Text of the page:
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someday you'll thank me

Giving thanks for an old family friend


At this time of year, it is customary for many of us to give thanks for the blessings in our lives. We gather around the dinner table and express our gratitude for our families and friends, our health, and our ability to be together after a pandemic kept many of us apart.
As I began my annual inventory of people and things I am grateful for — something I should probably do every day instead of once a year — I thought of another blessing worth mentioning: A member of our family who deserves our recognition after years of service.
Her name is Carol, and she is a 2003 Toyota Corolla.
Before you decide that I have gone completely bonkers, a conclusion my family came to many years ago, allow me to explain myself.
In the 19 years that Carol has been with us, she has exhibited many of the qualities we admire in humans: She is uncomplicated, low-maintenance and ready to be of service at a moment’s notice. What’s not to like?
Carol’s uncomplicated manner has become more obvious as the car industry has undergone some pretty dramatic changes in the years since we brought Carol home. Instead of having a dashboard that looks like it belongs in a rocket ship headed for outer space, she has a simple, user-friendly control panel. I don’t need a degree in quantum physics to figure out which button to push or what each gauge measures.
Carol may be the only vehicle currently on the road that not only has a CD player but also a cassette player. While I can’t ask Alexa to play my favorite song while I am driving or tune to any Sirius XM station I feel like listening to, I can enjoy any of the dozens of CDs I purchased years ago.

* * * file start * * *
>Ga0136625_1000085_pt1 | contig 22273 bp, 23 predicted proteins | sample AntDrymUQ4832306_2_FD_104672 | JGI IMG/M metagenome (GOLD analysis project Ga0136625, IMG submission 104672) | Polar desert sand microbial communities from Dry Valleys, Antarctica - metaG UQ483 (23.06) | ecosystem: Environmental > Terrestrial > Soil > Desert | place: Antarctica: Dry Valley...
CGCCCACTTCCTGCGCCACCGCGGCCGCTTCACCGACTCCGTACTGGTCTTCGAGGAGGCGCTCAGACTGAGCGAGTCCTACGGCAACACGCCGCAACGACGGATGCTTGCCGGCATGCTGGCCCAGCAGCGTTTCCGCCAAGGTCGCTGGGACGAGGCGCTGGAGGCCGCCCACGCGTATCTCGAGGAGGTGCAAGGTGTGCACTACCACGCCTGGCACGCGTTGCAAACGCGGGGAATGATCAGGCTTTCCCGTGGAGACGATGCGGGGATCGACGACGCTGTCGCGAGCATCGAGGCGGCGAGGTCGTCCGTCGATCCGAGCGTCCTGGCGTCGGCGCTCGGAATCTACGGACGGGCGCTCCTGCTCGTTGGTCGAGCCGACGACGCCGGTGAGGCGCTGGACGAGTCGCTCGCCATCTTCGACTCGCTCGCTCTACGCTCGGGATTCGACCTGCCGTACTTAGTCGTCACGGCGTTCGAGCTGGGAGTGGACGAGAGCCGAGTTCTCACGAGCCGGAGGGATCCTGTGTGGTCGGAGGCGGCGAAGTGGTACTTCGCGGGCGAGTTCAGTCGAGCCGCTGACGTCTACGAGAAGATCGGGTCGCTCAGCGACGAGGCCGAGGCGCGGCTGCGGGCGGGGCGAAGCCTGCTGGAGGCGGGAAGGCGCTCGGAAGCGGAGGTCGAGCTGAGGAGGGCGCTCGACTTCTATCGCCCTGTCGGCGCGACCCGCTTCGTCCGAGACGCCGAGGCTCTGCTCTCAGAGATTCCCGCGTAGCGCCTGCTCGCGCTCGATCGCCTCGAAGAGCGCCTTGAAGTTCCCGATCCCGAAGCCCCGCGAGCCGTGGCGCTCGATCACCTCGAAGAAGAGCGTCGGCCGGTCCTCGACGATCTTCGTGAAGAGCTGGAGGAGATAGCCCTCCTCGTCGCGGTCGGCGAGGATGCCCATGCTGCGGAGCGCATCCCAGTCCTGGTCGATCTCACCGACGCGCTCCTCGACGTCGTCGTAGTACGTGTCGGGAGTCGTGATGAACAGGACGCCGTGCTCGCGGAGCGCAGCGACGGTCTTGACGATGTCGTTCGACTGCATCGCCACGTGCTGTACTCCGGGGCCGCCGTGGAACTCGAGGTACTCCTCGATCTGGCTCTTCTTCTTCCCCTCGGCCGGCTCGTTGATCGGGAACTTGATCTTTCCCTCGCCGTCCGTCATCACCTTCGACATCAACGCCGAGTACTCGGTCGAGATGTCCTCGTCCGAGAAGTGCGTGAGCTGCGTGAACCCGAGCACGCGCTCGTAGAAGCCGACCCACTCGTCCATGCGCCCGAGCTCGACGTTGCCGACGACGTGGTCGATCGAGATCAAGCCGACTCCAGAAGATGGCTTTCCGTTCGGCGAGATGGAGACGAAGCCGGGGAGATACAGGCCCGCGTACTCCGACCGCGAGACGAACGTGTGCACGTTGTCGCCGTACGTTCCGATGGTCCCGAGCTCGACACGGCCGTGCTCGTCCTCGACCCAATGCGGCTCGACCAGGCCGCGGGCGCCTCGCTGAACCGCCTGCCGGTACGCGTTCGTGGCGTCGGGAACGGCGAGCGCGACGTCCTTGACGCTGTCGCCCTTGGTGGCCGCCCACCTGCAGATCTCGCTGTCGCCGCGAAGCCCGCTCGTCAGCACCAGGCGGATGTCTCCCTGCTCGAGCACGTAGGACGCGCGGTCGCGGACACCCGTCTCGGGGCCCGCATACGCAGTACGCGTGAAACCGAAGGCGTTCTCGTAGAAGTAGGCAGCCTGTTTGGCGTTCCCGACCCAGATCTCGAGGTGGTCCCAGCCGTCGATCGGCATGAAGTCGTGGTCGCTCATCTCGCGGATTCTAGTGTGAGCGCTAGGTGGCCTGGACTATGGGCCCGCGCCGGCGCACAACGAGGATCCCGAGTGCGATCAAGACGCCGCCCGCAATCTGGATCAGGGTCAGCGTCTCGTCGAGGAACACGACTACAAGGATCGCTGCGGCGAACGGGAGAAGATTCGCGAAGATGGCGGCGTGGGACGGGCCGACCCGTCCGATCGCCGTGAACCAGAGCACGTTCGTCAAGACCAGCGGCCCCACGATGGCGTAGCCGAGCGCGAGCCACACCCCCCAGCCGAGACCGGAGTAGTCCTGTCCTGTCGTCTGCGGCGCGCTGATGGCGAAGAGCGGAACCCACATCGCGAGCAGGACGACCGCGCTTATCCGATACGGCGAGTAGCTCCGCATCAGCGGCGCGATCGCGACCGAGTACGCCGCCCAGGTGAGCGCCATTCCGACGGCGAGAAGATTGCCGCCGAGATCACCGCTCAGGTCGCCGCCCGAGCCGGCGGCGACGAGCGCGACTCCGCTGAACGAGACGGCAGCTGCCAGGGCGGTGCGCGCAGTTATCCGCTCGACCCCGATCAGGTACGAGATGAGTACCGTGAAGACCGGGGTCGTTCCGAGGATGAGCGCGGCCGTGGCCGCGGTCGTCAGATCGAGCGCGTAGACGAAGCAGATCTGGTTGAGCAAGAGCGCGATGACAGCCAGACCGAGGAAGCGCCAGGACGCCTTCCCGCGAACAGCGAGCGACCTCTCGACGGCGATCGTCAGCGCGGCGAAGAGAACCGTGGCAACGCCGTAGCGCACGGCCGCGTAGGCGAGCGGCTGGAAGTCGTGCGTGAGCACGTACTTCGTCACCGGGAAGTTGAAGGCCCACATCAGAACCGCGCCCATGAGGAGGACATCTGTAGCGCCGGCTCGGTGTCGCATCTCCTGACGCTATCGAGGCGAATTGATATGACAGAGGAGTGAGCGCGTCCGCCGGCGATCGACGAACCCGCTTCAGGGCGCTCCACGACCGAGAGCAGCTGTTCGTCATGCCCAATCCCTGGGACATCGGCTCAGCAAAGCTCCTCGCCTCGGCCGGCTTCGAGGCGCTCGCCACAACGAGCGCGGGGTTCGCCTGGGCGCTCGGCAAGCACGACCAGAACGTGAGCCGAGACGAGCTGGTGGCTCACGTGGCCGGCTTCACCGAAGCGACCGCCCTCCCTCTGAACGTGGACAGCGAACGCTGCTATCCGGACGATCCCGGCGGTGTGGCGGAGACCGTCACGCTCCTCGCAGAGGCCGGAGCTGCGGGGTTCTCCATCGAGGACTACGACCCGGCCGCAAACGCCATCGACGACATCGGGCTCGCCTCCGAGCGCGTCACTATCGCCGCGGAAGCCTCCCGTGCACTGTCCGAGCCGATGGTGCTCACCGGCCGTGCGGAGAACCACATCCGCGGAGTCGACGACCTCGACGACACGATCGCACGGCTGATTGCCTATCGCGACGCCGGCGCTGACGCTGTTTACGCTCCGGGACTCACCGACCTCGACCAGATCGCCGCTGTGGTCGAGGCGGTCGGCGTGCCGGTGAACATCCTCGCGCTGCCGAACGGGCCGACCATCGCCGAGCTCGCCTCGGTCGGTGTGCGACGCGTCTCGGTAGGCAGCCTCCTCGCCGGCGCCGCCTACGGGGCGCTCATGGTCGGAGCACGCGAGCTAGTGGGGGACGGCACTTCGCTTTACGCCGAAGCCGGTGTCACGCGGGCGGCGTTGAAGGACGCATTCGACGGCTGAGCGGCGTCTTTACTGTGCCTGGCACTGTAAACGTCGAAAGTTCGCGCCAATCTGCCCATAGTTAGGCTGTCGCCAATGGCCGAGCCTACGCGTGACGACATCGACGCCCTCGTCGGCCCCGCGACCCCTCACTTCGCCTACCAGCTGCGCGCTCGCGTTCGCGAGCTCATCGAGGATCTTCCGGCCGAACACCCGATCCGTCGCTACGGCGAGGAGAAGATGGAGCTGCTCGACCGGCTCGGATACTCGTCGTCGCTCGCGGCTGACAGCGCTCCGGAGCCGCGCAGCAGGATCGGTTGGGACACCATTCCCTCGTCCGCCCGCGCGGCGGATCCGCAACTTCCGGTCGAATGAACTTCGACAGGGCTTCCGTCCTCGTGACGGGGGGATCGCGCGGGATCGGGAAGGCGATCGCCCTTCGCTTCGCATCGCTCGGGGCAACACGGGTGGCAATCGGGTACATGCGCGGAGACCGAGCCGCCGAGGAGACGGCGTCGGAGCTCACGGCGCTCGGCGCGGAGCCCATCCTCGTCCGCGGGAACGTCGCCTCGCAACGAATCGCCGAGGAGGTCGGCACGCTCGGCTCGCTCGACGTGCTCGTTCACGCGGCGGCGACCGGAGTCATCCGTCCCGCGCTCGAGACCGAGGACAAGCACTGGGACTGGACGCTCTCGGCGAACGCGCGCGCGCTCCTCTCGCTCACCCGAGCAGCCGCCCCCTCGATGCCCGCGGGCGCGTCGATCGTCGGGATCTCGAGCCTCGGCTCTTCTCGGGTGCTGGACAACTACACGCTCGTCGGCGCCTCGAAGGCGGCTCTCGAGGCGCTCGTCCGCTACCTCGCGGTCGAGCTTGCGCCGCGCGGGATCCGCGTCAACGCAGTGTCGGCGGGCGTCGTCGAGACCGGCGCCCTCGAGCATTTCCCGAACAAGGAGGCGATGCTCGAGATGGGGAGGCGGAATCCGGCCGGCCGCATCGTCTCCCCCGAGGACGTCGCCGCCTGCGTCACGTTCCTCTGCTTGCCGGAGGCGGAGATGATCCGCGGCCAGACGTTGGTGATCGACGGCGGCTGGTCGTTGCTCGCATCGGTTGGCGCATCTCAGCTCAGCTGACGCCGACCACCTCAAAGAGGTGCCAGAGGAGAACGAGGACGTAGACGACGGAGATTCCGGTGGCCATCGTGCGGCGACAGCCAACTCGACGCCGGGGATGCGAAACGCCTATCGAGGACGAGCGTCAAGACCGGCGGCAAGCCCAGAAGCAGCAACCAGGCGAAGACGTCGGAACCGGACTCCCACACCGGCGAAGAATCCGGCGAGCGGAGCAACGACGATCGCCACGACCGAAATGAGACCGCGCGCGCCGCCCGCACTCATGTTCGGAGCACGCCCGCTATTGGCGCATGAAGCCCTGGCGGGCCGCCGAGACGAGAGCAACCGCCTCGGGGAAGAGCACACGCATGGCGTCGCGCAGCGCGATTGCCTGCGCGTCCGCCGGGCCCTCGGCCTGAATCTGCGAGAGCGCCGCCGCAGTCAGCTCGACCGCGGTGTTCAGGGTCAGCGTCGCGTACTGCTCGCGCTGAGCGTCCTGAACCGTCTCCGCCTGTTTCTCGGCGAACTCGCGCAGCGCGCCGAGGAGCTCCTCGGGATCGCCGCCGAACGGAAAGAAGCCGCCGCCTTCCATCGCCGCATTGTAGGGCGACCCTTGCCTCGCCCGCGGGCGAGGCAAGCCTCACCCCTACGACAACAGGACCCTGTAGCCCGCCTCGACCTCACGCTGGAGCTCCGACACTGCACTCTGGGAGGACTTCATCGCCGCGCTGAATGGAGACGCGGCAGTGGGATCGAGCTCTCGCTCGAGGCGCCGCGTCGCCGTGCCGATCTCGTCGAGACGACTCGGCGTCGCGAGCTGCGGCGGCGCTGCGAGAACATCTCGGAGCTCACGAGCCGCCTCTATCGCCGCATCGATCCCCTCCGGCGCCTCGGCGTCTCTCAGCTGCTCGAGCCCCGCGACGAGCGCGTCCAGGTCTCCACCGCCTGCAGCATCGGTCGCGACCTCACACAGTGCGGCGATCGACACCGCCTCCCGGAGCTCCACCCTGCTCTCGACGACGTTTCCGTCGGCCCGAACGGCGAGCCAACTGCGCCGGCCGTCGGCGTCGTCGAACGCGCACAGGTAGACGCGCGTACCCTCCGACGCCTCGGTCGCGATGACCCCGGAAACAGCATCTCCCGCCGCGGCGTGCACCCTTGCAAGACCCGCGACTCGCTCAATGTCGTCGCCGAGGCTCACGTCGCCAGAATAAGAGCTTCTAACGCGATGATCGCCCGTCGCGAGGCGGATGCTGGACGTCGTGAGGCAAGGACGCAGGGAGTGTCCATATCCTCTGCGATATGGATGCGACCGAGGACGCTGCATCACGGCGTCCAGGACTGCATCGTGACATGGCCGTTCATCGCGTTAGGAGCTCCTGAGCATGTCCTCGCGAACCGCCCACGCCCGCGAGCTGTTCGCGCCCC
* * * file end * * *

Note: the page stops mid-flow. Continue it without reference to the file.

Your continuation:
What Carol lacks in technology she makes up for in driver-friendly simplicity. Although she can’t stop or slow down automatically when she is too close to another vehicle, she also doesn’t beep at you if you accidentally veer one-millionth of an inch into the other lane. Since I, like so many other drivers, tend to do that a lot, I am spared the sound of my car constantly beeping at me in a way that reminds me of a schoolmarm scolding a child. I realize that this sound is a safety feature, but even a safety feature can become a nuisance after a while.
Carol has aged well and wears her years and her scars with great dignity and an admirable amount of resignation. She has countless scratches and dents from her owner’s unfortunate inability to judge the distance between the car’s exterior and a fence, a tree or a pole in almost any drive-thru lane. She has acted as a dining room on wheels more times than I can recall and occasionally smells more like the inside of a restaurant than the interior of a car. She has witnessed more outbursts of profanity than I care to confess and could probably win a swearing contest thanks to my expert tutelage.
Perhaps Carol’s greatest quality is her ability to be of service no matter what the circumstances. Because Carol is the oldest car we own, she is called upon to carry us through ice storms and heavy rains. When the weather forecast is threatening in any way, she is parked at the end of the driveway until things calm down.
I like to think of Carol as “The Little Engine That Could.” She doesn’t have heated seats, a GPS system, or the capacity to do her own parallel parking. She has no connection to Elon Musk. She is from another time, when cars were modes of transportation rather than computers on wheels. She simply moves me from one place to another and then takes me home. I know that one day she will finally run out of steam and have to be towed away. But until that day comes, I will keep driving her and listening to my CDs.
By the way, I think Carol is a big fan of Ella Fitzgerald.